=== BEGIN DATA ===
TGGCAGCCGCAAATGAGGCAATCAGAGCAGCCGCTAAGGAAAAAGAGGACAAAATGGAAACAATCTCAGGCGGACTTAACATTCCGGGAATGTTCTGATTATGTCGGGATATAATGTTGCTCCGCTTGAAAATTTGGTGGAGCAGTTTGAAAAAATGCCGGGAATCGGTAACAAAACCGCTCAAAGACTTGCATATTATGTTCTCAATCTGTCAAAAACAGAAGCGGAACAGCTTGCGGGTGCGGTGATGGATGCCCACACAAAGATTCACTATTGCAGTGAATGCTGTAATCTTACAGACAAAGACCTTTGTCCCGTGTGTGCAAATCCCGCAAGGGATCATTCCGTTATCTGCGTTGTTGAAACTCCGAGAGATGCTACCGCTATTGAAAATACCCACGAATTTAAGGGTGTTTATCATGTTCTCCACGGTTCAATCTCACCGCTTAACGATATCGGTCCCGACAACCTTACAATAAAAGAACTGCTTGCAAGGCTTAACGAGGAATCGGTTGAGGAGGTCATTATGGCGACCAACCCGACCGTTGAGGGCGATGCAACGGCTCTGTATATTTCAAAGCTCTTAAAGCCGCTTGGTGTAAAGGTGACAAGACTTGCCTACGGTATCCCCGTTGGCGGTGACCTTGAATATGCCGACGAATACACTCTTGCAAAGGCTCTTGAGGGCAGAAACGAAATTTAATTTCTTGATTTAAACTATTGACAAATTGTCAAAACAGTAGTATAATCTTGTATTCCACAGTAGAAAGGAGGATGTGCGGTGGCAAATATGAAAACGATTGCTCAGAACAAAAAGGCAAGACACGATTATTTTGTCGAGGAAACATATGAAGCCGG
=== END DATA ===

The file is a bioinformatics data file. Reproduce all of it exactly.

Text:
TGGCAGCCGCAAATGAGGCAATCAGAGCAGCCGCTAAGGAAAAAGAGGACAAAATGGAAACAATCTCAGGCGGACTTAACATTCCGGGAATGTTCTGATTATGTCGGGATATAATGTTGCTCCGCTTGAAAATTTGGTGGAGCAGTTTGAAAAAATGCCGGGAATCGGTAACAAAACCGCTCAAAGACTTGCATATTATGTTCTCAATCTGTCAAAAACAGAAGCGGAACAGCTTGCGGGTGCGGTGATGGATGCCCACACAAAGATTCACTATTGCAGTGAATGCTGTAATCTTACAGACAAAGACCTTTGTCCCGTGTGTGCAAATCCCGCAAGGGATCATTCCGTTATCTGCGTTGTTGAAACTCCGAGAGATGCTACCGCTATTGAAAATACCCACGAATTTAAGGGTGTTTATCATGTTCTCCACGGTTCAATCTCACCGCTTAACGATATCGGTCCCGACAACCTTACAATAAAAGAACTGCTTGCAAGGCTTAACGAGGAATCGGTTGAGGAGGTCATTATGGCGACCAACCCGACCGTTGAGGGCGATGCAACGGCTCTGTATATTTCAAAGCTCTTAAAGCCGCTTGGTGTAAAGGTGACAAGACTTGCCTACGGTATCCCCGTTGGCGGTGACCTTGAATATGCCGACGAATACACTCTTGCAAAGGCTCTTGAGGGCAGAAACGAAATTTAATTTCTTGATTTAAACTATTGACAAATTGTCAAAACAGTAGTATAATCTTGTATTCCACAGTAGAAAGGAGGATGTGCGGTGGCAAATATGAAAACGATTGCTCAGAACAAAAAGGCAAGACACGATTATTTTGTCGAGGAAACATATGAAGCCGG